Female radiology residents are 31 times more likely to experience discrimination than men

A new analysis reveals just how often radiology residents—and which ones—are on the receiving end of discriminatory behavior in the workplace. 

The results of this latest survey, which was distributed to program directors across the U.S., suggest that more than 30% of radiology residents are the victim of some sort of discrimination during their residency, and another 31% said they had witnessed discriminatory behavior directed toward another. 

According to the responses, females are most often the target of bias in the workplace, with women being more than 31 times more likely than men to be the victim of some form of prejudice during residency. 

The survey included a section where respondents were asked to describe the discriminatory behavior they had experienced. Many detailed incidents with patients, attendings and other medical staff who spoke down to or questioned women working as physicians. 

“Numerous comments made by patients and their family members about my looks and gender. One even said: ‘They let women be doctor's now?!’ followed by laughing. I have been asked more than once if I am married and how my husband feels about me being a doctor,” one respondent wrote. 

Another said that the inappropriate comments are particularly bad for women who are perceived as overweight.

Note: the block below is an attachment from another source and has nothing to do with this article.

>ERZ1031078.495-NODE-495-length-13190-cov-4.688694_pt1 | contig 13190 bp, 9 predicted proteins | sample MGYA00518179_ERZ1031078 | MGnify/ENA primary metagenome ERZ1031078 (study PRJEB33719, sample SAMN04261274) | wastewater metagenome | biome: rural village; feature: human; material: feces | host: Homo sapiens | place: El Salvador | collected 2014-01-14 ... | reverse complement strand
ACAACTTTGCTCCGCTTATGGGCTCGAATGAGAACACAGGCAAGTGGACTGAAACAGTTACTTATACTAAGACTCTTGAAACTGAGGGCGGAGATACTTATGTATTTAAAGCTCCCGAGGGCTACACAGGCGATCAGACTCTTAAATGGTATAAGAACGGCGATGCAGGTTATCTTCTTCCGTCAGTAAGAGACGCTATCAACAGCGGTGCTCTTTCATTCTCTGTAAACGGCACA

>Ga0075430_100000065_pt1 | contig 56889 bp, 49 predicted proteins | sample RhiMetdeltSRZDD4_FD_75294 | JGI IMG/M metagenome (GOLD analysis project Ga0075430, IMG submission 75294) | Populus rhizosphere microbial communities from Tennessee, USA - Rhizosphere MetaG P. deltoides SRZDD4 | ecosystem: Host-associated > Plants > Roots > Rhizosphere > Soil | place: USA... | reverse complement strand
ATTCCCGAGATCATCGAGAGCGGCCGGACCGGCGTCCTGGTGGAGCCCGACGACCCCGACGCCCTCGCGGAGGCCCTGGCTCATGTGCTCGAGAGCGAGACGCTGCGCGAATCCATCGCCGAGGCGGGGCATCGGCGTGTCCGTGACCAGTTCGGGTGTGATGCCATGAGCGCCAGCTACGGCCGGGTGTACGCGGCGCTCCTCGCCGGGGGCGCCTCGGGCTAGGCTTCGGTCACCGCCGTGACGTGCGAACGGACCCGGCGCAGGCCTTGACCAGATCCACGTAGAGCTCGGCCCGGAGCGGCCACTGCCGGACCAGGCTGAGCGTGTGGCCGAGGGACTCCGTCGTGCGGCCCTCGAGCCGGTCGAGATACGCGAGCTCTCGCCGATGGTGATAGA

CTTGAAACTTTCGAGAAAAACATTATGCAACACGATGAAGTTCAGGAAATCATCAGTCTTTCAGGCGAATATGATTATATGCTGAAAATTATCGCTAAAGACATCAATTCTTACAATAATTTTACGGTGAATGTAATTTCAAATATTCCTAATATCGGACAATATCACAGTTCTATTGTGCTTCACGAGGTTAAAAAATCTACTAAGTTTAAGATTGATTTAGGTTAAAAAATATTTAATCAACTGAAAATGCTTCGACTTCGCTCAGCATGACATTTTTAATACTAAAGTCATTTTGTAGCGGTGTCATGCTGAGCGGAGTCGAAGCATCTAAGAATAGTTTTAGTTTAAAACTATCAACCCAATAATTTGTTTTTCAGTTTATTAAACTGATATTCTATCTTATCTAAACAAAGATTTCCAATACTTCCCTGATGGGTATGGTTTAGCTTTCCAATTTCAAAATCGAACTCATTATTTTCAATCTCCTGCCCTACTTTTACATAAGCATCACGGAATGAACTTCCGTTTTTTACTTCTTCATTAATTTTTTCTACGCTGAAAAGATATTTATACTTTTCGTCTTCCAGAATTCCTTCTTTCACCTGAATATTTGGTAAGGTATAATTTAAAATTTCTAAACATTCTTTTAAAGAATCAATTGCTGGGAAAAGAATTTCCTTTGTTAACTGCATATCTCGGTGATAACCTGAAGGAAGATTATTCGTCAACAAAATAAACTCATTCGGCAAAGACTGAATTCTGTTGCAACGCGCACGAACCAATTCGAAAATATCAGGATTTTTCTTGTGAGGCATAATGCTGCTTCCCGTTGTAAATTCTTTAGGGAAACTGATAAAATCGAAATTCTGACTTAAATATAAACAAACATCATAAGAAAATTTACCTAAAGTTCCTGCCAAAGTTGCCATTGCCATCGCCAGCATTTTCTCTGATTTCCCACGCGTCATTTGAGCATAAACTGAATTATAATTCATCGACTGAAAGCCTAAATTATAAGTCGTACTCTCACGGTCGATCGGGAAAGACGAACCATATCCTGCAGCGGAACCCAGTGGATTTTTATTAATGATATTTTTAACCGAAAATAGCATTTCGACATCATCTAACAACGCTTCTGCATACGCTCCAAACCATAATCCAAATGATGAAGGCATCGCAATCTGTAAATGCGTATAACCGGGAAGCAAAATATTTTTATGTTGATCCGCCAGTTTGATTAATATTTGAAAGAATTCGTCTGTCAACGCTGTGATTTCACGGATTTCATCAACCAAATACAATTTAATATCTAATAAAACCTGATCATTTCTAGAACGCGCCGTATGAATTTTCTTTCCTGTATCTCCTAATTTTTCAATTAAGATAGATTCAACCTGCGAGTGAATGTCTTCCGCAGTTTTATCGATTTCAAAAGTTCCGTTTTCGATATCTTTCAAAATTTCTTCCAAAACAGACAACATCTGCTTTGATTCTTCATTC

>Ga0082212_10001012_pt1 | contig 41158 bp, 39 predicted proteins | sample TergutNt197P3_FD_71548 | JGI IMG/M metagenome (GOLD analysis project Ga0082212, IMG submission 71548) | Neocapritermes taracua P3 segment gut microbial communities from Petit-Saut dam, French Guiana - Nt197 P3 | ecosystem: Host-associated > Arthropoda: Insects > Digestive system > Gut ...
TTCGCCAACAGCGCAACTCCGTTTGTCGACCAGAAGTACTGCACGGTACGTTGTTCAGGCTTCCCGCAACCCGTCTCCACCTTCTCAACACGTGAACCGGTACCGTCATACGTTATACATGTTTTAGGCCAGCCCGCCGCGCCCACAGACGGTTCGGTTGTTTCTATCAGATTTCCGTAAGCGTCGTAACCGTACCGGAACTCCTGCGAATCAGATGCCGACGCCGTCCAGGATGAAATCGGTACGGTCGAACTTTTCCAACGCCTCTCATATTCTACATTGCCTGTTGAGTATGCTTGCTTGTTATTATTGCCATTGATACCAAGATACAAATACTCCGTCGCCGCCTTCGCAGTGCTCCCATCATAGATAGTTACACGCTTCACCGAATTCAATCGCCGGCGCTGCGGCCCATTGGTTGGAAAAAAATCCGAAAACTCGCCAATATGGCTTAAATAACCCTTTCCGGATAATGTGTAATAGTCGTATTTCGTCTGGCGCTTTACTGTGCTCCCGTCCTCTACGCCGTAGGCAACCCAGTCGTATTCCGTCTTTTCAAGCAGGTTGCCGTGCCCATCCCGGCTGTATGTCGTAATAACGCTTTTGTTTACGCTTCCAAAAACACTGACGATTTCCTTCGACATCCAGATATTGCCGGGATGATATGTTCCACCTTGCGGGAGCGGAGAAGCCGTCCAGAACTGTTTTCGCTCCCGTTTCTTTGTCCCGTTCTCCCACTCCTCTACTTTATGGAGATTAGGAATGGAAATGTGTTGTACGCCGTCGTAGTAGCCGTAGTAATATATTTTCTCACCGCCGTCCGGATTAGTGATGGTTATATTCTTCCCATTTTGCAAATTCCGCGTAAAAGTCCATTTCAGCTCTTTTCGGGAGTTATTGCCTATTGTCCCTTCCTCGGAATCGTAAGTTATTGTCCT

“Those who are overweight suffer most. We are also told that we are sloppy and lazy for being overweight,” the comment reads. “Female physicians are expected to tolerate verbal abuse without comment.” 

Race, nationality and immigration status fell in line behind gender for most discriminated against. The perpetrators of such behavior varied, but radiology attendings were most often accused of inappropriate interactions, followed by co-residents, patients, technologists and nurses. 

Concerningly, just 20% of the incidents the residents experienced were reported to a superior, and only a small handful of those felt that the outcome was positive. 

Some of the women’s comments alluded to fear of being reprimanded as the root of their hesitancy to tell a superior about what they were experiencing. 

“...as female residents we need to stay quiet, endure the abuse and harassment because they will hurt our careers,” one wrote. 

“Everyone in charge at our institution is male and thinks the female residents are 'whiny.' We are told to keep our heads down and not cause problems,” another stated. 

Corresponding author of the paper Aline Camargo, MD, with the department of radiology and imaging sciences at Emory University School of Medicine, noted that the respondents did have positive insight pertaining to training on discrimination and harassment. The group suggested that this data could be used to address the root causes of prejudice in radiology departments. 

“We believe that our data can help residency programs to better understand their intrinsic sources of discrimination, which can be silently pervasive and negatively affect the trainee's well-being and academic performance,” the team wrote, adding that residency programs should frequently check in with residents and monitor their well-being. 

The study abstract can be viewed here

Hannah murhphy headshot

In addition to her background in journalism, Hannah also has patient-facing experience in clinical settings, having spent more than 12 years working as a registered rad tech. She joined Innovate Healthcare in 2021 and has since put her unique expertise to use in her editorial role with Health Imaging.

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